Irony is a powerful tool for a storyteller. The juxtaposition of two unexpected things can create whole stories.
Carrie: An awkward teenage girl with a crazy evangelical mother gets bullied at school but she has the power of telekinesis and gets back at her tormentors using that power.
Irony can create a fascinating character. There are a number of Joe Abercrombie’s character built on a single ironic characteristic that creates a number of internal conflicts.
Caul Shivers: A massive northman who is exceptionally gifted in all the skills you need to be a thug, warrior and murderer. In the beginning of Best Served Cold, Caul is desperately trying to quit that life and be a good man. That doesn’t go so well for him. He reluctantly finds himself right back in the world he doesn’t want to be a part of.
Bremer dan Gorst: The Union’s greatest swordsman! Multitime winner of The Contest an annual fencing tournament attended by all the most powerful and posh members of society. Hero of numerous battle! Huge powerful man! Itty bitty squeaky voice and terrible social skills.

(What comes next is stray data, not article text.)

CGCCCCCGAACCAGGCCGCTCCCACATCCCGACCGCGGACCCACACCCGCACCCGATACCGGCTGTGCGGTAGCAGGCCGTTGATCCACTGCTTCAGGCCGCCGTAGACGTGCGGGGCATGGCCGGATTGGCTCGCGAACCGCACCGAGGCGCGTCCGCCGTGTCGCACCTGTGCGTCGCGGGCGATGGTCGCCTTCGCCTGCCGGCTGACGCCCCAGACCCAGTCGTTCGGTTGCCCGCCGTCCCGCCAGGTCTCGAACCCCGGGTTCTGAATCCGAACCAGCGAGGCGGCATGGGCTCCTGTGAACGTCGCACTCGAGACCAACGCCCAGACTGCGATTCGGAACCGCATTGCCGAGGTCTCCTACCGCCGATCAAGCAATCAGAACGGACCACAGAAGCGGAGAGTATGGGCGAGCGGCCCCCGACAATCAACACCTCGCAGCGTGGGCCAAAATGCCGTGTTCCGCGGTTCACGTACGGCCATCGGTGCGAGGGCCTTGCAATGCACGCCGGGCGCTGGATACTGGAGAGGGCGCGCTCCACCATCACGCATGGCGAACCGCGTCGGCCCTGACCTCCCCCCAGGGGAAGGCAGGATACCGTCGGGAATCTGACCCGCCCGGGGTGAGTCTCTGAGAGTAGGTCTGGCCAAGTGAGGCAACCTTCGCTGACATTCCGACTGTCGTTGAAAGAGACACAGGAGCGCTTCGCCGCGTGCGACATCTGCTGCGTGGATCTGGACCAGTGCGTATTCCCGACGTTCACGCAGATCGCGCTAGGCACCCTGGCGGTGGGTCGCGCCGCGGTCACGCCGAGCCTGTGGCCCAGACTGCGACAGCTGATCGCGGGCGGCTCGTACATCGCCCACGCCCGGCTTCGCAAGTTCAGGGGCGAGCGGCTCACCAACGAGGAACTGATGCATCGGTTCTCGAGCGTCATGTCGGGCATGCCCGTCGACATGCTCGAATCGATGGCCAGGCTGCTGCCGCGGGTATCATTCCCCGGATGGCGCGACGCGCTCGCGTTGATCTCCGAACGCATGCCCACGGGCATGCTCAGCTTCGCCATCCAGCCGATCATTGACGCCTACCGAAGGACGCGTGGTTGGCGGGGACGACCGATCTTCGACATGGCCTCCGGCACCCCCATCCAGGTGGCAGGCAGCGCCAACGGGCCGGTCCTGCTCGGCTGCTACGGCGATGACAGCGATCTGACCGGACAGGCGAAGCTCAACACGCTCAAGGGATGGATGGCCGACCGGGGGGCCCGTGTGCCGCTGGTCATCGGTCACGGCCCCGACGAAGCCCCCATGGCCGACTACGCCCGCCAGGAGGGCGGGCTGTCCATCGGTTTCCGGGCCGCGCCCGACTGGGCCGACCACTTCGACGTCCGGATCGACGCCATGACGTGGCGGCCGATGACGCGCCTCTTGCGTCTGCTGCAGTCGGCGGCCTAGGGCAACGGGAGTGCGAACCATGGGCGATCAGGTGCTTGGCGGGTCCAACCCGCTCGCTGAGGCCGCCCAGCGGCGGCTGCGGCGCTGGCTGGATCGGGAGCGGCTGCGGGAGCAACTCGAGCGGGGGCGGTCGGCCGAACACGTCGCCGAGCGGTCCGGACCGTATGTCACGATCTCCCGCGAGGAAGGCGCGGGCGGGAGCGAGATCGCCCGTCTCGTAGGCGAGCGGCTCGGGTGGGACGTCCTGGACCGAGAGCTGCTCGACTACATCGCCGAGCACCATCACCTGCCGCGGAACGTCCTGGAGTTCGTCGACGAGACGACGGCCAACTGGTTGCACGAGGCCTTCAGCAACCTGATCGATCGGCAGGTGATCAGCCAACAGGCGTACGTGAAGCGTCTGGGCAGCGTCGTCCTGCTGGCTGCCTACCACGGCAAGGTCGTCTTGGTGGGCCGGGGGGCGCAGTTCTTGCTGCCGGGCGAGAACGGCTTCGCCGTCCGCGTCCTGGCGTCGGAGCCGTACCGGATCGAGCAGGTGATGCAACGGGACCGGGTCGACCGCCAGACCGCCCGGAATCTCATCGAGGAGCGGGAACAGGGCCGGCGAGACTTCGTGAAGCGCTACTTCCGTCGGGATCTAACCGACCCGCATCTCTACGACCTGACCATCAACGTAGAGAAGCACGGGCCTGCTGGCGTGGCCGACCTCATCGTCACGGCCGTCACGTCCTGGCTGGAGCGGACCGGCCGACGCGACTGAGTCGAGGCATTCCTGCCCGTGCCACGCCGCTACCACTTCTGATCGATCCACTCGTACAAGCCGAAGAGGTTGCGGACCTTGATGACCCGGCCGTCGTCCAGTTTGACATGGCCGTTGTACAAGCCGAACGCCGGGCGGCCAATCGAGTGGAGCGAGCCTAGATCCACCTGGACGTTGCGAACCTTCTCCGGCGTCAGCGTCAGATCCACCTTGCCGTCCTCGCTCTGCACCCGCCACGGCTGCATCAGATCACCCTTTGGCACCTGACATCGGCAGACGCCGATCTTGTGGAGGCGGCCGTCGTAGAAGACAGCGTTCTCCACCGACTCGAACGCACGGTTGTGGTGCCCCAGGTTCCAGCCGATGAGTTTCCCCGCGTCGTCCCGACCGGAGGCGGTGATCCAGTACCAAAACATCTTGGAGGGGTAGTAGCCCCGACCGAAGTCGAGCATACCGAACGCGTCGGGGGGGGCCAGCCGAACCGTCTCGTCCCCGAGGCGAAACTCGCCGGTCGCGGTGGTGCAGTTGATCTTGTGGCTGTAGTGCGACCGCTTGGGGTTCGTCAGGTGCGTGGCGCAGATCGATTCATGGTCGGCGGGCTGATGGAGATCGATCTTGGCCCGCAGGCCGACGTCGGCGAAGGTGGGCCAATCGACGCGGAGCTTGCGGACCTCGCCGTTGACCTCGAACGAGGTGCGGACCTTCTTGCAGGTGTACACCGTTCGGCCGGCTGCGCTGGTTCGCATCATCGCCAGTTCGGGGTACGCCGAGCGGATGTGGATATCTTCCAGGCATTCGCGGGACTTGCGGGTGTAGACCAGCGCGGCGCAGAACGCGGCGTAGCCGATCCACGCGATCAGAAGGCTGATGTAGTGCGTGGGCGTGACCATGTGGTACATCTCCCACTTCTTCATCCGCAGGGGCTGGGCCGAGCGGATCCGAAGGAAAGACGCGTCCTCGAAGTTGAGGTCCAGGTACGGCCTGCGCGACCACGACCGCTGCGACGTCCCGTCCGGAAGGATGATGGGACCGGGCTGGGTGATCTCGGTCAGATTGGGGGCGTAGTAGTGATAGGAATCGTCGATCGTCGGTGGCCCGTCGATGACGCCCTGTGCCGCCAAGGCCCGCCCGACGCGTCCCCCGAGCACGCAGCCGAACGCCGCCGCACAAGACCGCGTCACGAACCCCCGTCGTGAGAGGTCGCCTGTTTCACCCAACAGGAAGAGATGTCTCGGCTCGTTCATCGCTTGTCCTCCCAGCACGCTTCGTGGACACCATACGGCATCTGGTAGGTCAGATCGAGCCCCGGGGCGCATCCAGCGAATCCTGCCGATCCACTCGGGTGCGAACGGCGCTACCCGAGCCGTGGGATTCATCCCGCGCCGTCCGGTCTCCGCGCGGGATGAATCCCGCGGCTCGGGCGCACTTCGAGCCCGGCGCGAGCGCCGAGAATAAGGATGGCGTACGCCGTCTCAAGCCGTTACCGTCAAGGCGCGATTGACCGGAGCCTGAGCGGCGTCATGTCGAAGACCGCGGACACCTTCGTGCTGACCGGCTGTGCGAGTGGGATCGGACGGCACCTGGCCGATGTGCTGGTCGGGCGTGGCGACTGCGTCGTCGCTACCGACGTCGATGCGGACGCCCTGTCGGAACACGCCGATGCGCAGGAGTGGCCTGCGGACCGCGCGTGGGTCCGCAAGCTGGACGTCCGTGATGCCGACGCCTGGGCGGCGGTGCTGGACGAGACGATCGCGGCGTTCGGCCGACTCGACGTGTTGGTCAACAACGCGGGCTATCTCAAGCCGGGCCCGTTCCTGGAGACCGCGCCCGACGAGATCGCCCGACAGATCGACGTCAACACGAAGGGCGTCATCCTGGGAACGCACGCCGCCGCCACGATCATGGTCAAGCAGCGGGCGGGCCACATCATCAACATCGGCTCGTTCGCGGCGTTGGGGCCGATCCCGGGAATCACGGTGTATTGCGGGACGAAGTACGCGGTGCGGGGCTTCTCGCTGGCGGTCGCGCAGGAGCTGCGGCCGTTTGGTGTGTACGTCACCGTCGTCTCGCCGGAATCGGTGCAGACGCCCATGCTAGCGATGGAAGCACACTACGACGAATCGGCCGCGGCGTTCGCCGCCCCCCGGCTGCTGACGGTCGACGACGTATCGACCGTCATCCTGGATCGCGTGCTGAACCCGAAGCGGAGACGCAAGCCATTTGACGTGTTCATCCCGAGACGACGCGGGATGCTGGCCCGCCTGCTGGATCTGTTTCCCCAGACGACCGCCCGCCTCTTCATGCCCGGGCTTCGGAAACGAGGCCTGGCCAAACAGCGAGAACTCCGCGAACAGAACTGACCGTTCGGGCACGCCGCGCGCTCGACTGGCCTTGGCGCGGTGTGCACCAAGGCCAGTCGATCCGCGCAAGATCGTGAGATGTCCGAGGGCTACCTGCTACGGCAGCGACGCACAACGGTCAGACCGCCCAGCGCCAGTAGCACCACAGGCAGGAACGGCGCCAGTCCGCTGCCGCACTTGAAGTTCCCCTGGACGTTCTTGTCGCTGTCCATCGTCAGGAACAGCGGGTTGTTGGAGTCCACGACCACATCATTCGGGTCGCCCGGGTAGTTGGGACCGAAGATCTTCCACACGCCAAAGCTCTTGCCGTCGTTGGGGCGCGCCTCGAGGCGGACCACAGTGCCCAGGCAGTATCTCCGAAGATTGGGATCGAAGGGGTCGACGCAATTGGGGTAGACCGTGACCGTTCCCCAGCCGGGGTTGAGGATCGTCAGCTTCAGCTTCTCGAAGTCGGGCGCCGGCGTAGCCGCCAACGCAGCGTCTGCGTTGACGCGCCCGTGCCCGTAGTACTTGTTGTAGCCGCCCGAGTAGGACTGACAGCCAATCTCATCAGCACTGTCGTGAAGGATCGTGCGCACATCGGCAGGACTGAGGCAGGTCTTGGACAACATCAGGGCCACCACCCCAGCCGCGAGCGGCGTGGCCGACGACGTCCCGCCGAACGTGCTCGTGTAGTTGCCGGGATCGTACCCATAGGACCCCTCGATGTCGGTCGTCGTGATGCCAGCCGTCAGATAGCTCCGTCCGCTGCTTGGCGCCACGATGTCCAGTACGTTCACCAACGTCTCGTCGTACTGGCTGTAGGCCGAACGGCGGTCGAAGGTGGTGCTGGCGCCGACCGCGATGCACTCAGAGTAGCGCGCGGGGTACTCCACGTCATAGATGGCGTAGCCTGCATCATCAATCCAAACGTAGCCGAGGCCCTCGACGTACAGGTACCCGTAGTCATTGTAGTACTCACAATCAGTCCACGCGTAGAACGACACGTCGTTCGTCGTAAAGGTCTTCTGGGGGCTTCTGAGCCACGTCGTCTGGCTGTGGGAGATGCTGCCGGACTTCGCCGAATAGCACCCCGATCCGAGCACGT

Sand dan Glotka: Once a dashing war hero and winner of The Contest but was captured and tortured for years in the prison of Ghurkish emperor. Now back home in the Union and physically broken, he has become a most effective torturer himself.
Just a single ironic twist to a character can create both external and internal conflict for your characters. It doesn’t take much. If you overdo it, then the character can become cartoonish which makes it difficult for the audience to identify with the character.